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Old speakers: bass causing abnormal vibration, What could it be and should I bother fixing it?
ChronoSphere
post Apr 7 2013, 14:16
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I have an old system of stereo speakers of mostly a nostalgic value (my dad had them when I was a kid) that started showing the following behavior:
on heavy bass, one of the speakers produces clanging noises as if the speaker is hitting something from the vibration.

It only really affects one of the speakers and only on really heavy bass. I don't know anything about speaker's internal workings but could it be that some kind of mount loosened over time and is not holding the speaker in place? Or is it just "normal" wear and tear and there is nothing to be done?
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julf
post Apr 7 2013, 14:46
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If it really is a metallic noise, then probably a speaker mounting bracket or a reinforcement bracket has come loose. If it is a scratching sound it's a different matter...
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ChronoSphere
post Apr 7 2013, 17:22
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Yes, it's not a scratching noise, sounds pretty much metallic. I didn't try to open the box yet, not even sure it's possible without having to break it apart. From the front, only the normal movement of the membrane is visible.
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julf
post Apr 7 2013, 18:04
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QUOTE (ChronoSphere @ Apr 7 2013, 18:22) *
Yes, it's not a scratching noise, sounds pretty much metallic. I didn't try to open the box yet, not even sure it's possible without having to break it apart. From the front, only the normal movement of the membrane is visible.


How is the speaker element itself attached? Taking it out might be the easiest way to inspects the innards of the box.
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ChronoSphere
post Apr 7 2013, 18:33
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One more addition, the behavior only occurs on higher (~45%+) volume.

I just took the bigger one out (man are they heavy), they are fixed to the front plane with four screws. There are no apparent cracks or anything on the supporting mount. About the only thing that is suspicious is that one of the 4 screws cannot be tightened, probably the winding is giving out.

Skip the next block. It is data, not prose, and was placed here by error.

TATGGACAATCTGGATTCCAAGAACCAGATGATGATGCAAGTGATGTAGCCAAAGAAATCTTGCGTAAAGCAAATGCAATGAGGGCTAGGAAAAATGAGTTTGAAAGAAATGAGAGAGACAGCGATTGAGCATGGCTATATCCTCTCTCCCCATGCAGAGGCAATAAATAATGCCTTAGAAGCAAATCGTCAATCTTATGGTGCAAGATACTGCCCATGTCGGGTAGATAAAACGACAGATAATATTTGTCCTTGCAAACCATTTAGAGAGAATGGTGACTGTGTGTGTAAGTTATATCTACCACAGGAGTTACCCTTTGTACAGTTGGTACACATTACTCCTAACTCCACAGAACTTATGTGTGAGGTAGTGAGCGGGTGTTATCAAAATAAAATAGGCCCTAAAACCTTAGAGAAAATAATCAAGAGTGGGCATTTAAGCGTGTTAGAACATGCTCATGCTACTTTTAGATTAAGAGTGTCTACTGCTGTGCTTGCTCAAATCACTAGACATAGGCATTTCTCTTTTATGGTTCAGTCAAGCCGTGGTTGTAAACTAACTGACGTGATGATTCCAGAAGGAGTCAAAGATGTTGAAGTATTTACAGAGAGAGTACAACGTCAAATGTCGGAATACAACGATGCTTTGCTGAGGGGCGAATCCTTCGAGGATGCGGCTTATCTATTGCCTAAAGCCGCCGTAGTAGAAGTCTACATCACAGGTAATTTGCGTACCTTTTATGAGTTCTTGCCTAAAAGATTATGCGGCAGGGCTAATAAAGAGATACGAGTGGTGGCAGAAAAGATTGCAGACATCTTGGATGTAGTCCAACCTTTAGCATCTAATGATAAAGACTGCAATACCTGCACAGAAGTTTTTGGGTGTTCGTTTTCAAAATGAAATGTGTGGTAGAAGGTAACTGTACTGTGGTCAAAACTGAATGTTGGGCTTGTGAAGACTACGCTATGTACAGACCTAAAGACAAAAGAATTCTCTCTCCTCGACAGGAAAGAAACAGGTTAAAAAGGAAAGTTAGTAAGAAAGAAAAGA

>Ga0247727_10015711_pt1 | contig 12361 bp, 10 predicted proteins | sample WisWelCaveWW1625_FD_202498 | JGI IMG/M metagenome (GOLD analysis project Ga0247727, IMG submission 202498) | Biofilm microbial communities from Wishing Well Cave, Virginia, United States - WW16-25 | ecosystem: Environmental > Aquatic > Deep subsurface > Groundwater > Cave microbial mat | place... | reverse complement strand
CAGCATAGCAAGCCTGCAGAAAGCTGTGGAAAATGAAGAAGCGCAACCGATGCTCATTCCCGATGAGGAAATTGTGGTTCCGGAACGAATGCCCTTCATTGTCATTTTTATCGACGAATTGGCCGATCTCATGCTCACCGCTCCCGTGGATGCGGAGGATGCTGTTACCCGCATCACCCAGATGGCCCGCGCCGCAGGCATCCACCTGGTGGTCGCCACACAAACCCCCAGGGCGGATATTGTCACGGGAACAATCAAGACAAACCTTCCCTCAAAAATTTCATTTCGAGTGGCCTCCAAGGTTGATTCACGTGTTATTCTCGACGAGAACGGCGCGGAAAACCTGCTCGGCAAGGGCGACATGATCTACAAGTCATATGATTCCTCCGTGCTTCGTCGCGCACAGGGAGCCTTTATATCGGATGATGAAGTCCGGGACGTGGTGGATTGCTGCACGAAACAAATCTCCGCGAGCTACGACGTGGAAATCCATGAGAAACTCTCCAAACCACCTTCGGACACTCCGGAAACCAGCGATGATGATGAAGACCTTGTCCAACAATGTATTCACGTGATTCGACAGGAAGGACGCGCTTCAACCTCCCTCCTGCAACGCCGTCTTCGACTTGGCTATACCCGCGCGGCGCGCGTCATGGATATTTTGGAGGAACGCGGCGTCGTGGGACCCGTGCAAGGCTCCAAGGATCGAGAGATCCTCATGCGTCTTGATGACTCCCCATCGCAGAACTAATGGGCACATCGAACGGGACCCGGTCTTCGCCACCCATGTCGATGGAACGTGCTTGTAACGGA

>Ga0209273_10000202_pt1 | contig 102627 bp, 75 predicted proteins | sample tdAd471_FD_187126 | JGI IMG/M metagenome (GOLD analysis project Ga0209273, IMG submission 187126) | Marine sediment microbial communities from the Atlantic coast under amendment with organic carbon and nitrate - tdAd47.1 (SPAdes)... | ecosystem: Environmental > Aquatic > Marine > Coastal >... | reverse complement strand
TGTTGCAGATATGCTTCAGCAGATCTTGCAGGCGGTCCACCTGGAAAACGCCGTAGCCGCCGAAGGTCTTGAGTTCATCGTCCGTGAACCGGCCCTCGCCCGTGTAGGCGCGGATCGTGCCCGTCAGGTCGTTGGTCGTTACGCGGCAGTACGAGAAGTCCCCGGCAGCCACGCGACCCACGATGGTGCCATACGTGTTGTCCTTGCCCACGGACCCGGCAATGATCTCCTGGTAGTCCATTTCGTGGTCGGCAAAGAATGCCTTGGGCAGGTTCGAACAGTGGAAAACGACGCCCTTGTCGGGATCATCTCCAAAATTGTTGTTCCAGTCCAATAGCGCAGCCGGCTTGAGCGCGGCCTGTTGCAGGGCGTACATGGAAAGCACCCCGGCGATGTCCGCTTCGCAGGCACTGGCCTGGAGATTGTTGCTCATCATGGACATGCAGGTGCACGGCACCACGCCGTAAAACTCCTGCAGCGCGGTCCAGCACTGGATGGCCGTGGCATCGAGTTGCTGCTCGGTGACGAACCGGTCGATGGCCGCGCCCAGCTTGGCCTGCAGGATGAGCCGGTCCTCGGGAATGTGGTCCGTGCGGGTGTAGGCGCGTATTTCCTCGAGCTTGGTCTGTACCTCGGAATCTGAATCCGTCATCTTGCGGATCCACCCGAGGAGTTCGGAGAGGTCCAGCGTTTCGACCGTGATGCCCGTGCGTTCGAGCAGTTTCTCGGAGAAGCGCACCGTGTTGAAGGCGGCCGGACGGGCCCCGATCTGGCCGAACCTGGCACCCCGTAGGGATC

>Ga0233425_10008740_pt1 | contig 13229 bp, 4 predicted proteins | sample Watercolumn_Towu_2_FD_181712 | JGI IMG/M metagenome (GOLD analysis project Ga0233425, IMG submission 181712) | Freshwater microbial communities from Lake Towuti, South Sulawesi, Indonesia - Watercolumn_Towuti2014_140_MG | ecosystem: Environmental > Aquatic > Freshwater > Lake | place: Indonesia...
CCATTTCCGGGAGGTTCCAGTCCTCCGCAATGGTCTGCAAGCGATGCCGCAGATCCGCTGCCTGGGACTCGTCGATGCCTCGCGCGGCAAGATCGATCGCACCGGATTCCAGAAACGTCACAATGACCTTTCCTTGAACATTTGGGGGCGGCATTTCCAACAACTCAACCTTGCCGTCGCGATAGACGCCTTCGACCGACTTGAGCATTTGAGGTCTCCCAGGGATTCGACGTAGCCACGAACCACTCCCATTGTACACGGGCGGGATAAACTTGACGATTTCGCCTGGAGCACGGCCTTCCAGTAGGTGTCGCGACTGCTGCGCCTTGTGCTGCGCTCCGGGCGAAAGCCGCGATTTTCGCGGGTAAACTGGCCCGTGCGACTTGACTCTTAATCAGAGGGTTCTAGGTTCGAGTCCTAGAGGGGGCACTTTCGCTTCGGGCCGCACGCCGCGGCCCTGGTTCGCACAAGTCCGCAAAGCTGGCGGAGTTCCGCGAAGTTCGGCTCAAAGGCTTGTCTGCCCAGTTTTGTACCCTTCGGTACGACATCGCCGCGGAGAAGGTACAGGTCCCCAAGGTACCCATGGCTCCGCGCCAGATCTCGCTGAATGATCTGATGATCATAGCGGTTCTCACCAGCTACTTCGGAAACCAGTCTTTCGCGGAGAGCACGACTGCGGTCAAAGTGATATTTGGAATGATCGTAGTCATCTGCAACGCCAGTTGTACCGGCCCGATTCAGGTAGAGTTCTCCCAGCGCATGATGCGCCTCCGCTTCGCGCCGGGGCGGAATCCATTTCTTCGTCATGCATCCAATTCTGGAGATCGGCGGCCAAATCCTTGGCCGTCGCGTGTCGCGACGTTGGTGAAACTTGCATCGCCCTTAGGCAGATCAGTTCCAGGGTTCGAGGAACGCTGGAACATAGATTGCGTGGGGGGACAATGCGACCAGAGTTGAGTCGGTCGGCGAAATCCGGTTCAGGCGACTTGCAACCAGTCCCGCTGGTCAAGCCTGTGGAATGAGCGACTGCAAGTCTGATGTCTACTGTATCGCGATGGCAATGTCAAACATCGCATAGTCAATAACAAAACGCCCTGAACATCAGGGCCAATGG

It doesn't seem to be related to the noise I'm hearing. I removed the whole (metal!) backplate including the integrated amp and the noise mostly stopped. Now all I hear is slight crackling from the tweeter my younger brother poked in. I think the sound was coming from the backplate. The insulation(?) between it and the backplate has long disintegrated, so maybe even tightening the screws doesn't help.

Just making sure, as long as the speakers are in passive mode, the capacitors etc are "safe" to touch, right? I'd want to dismount the tweeter and try to pop the membrane back into spherical form. Would that be a bad idea?

This post has been edited by ChronoSphere: Apr 7 2013, 18:33
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julf
post Apr 7 2013, 18:41
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QUOTE (ChronoSphere @ Apr 7 2013, 19:33) *
Just making sure, as long as the speakers are in passive mode, the capacitors etc are "safe" to touch, right?


Yes, no high voltages involved, and any charge gets quickly dissipated through the speaker anyway.

QUOTE
I'd want to dismount the tweeter and try to pop the membrane back into spherical form. Would that be a bad idea?


Tricky - I would try to do it from the front, using a small needle to grab the dome.
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ChronoSphere
post Apr 7 2013, 18:48
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QUOTE (julf @ Apr 7 2013, 19:41) *
Tricky - I would try to do it from the front, using a small needle to grab the dome.
Hmm, without piercing it, though? I'm not sure how this one works but I can't imagine it would like a hole pierced into it to grab the dome.
I thought it would be possible to push the dome from the inside, but the thing looks solid...
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trout
post Apr 7 2013, 19:47